Priscila Alfaro-Barrantes, Brittany L. Jacobs, and Brian Wendry
This paper is an extension of a 2019 NASSM Teaching & Learning Fair presentation. It outlines two activities that have been integrated into the sport management curriculum at a small business college in New England.
Elizabeth A. Taylor and Amanda Paule-Koba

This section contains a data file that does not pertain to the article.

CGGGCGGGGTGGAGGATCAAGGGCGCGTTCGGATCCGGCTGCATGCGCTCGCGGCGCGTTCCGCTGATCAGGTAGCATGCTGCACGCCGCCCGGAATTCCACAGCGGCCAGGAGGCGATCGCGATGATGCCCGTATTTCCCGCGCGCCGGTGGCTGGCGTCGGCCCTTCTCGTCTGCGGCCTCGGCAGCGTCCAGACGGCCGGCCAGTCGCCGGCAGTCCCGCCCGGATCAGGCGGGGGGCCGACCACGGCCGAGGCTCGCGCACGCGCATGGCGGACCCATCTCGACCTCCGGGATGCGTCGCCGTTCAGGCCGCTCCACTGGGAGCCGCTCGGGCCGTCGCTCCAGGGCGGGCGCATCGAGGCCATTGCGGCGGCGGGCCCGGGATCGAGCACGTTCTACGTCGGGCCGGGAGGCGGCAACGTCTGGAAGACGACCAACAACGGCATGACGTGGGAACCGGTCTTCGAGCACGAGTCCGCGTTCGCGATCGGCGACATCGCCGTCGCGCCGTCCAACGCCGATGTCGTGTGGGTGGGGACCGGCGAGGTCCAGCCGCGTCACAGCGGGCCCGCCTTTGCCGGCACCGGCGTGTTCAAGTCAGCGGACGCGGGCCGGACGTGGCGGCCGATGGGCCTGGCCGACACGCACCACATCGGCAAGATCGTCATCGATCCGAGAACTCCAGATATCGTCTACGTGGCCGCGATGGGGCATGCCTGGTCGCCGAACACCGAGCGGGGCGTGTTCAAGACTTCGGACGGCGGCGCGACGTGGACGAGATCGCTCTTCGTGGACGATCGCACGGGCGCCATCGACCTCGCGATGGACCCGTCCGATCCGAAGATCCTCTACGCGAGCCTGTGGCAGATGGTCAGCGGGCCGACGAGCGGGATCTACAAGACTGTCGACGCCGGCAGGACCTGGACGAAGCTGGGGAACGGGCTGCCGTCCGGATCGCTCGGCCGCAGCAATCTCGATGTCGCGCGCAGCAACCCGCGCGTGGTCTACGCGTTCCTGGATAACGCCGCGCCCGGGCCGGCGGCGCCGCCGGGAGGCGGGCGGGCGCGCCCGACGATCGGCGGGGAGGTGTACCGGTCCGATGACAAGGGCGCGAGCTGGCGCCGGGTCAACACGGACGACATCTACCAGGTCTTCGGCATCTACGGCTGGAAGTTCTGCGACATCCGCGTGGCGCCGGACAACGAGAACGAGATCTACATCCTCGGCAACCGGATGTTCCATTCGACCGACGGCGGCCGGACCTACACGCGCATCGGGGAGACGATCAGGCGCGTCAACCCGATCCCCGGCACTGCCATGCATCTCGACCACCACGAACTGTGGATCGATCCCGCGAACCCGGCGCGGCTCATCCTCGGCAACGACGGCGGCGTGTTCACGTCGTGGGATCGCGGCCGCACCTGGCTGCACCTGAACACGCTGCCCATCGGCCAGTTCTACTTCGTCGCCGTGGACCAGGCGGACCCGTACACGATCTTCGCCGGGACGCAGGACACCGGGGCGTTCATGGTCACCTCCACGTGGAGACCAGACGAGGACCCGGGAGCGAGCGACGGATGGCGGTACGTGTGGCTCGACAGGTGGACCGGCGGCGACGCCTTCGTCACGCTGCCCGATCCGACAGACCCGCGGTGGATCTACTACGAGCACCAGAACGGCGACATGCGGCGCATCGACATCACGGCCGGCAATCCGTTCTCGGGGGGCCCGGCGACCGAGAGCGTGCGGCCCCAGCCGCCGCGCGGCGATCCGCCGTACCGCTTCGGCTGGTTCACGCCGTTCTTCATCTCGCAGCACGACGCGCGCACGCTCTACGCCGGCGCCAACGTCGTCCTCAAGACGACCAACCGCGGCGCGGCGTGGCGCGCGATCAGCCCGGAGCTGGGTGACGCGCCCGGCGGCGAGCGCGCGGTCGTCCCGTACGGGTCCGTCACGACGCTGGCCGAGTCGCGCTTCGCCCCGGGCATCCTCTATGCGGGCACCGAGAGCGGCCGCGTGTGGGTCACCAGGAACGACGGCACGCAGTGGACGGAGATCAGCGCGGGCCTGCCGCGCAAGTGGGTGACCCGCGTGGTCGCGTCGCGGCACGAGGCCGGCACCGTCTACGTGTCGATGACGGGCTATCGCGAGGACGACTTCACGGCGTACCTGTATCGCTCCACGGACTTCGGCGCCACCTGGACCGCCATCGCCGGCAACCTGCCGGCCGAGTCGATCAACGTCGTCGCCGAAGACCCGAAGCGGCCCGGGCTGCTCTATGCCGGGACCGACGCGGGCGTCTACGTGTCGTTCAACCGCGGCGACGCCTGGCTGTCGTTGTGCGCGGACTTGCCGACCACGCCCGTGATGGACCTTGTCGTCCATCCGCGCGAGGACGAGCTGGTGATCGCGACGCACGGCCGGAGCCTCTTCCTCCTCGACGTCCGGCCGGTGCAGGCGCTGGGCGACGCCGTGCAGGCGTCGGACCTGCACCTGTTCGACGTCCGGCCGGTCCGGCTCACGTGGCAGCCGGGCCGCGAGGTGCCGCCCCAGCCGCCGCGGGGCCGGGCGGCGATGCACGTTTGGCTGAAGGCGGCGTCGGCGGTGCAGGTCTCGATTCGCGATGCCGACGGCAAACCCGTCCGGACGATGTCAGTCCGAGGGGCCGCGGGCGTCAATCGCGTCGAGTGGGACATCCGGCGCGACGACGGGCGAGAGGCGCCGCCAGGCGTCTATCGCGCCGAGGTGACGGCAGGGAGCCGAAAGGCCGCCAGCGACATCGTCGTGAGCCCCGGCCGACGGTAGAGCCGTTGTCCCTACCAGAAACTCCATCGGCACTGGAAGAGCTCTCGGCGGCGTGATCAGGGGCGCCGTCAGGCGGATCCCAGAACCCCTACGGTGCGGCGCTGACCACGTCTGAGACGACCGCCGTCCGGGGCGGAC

Colleges and universities provide a practical setting where faculty can integrate a curriculum that teaches sport management students, who are the future sport industry leaders, on critical topics they will encounter while working in the field. In light of the recent cases of sexual violence in the sport world (e.g., USA Gymnastics/Michigan State University, Baylor Football, Carolina Panthers), this study sought to examine the types of education and training on sexual violence that sport management faculty are utilizing in the classroom. Through the use of qualitative methods, 21 sport management faculty from 4-year institutions were interviewed to determine if and how the topic of sexual violence was being integrated in the classroom. Results showed a majority of the faculty were integrating current events and topics related to sexual violence in the classroom. However, faculty perceived that some courses were a “better fit” for these topics than others. Faculty also reported challenges to teaching these topics as the lines between a legal, sociological, and ethical standpoint can become confusing for students.